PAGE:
I would cut out the conjecture and reciting of legends as though they were fact. With some careful editing, this would be an excellent book.
Taken together with The Ancient Alien Question, these two books have information I haven't come across in any other searches or reference materials regarding this subject. As well, this book is well thought out and has references.
I share the authors views that established archeology will go to great lengths to ignore anything that challenges established dates and theories. However with this book I was disappointed that rather than give voice and analysis to these ignored theories he spends almost the entire first 5 chapters constantly whining about all the archeologists who have ignored or debunked alternate theories. I have to admit I stopped listening after the 5th chapter. It makes no sense to me to give these "bad guys" more of your attention than the supposed theories they attacked. I was looking for solid analysis and facts and never found any that were thoroughly pursued. Any factual line always lead to more recriminations. For readers like me who are interested in facts I would suggest Graham Hancock's Fingerprints of the Gods. They only have the abridged version in audible but its nicely narrated and you will definitely get some solid information out of it.
Learn, understand, then decide whether you accept or reject.
This is the kind of audiobook that makes you question how much you know, and how much you can really trust the experts not to put their own credibility over the truth.
Say something about yourself!
A frustrating mix of genuinely fascinating, tangible material - Bosnian pyramids, copper mining in N. America, a prehistoric road network in France - and credulous silliness (conversations with crystal skulls, Atlantis, etc).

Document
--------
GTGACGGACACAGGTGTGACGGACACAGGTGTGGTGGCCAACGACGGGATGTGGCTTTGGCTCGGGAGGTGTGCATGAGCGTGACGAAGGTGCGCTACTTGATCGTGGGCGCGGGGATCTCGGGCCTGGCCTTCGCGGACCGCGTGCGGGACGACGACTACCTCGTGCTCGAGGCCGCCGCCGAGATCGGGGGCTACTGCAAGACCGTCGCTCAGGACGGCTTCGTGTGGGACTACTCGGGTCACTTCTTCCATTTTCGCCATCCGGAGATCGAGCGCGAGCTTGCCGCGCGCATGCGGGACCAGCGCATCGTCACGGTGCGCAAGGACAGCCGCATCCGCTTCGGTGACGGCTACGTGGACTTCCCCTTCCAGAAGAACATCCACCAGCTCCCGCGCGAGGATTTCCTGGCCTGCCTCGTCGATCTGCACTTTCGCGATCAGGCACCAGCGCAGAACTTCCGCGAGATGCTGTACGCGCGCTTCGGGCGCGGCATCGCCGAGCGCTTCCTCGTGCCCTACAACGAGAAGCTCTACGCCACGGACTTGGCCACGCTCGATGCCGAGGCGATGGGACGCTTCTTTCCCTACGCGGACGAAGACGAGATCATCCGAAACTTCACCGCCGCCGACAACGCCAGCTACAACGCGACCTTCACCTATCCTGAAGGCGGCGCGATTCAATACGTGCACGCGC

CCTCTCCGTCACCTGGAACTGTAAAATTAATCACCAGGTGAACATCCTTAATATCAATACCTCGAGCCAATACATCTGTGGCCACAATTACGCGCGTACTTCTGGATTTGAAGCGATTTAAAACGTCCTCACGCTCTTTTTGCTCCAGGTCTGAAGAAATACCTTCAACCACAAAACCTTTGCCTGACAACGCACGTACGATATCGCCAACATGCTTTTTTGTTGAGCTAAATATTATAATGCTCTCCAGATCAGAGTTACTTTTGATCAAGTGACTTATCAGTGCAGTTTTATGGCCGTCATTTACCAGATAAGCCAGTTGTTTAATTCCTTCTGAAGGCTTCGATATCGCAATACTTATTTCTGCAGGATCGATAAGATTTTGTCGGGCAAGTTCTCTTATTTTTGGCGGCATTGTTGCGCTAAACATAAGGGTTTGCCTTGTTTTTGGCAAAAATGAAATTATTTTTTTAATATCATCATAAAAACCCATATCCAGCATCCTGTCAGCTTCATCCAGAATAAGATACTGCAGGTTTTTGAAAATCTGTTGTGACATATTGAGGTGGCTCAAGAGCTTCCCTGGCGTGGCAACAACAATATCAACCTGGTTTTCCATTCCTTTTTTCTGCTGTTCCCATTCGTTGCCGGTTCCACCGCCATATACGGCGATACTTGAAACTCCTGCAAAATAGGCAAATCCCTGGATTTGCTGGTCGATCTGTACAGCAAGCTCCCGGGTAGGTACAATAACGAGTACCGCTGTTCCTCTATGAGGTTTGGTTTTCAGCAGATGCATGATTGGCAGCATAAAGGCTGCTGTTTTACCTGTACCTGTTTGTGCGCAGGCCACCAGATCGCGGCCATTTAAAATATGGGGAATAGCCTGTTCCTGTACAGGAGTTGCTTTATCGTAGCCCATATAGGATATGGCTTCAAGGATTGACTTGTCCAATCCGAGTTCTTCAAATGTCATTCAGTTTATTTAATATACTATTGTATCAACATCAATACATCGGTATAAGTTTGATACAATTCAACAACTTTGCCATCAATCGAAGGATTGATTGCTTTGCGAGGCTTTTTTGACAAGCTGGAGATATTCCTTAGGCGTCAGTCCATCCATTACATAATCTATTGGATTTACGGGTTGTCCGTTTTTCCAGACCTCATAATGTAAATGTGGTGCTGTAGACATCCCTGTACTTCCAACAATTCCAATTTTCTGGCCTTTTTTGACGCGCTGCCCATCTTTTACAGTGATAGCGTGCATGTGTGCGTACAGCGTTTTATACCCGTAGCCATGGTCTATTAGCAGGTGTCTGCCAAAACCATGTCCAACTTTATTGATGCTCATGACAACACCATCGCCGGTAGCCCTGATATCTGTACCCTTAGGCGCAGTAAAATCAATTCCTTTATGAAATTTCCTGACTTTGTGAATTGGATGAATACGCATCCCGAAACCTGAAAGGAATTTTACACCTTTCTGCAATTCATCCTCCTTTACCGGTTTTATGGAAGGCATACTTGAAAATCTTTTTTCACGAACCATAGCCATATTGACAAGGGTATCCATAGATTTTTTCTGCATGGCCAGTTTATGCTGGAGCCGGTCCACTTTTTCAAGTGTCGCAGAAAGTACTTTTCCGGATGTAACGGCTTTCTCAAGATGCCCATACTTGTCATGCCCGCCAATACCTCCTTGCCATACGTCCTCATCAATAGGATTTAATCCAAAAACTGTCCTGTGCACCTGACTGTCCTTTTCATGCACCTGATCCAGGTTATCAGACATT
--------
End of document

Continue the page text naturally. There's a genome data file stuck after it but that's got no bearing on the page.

No, on balance.
Liked: That I had sense enough to shut it off halfway through.
Disliked: Everything else.
This audiobook is good for: Turning up loud enough to force despotic rulers to abandon their bunkers. Also good for anyone who believes It's like listening to your crackpot uncle ranting after three too many beers.
I liked the overall story and the way in which the information was presented. I do however take issue with some of the theories introduced in this book. The narrator is far too monotonous, like a college professor giving a lecture. All in all though a pretty good book, worth the time of you're into alternative history.
Started out interesting but devolved into completely speculative fiction. The main practical point made (and they only thing I gained from this book)
is that human civilization is probably far older than conventionally believed.
this is a worth while listen. though it sounds like its being read by some kind of voice emulator the content is interesting, opening what seems like closed books and offering a fresh perspective to muse over. the legends that span the world are examined and the fragments of fact are extracted to produce some convincing evidence for rethinking some of the history books.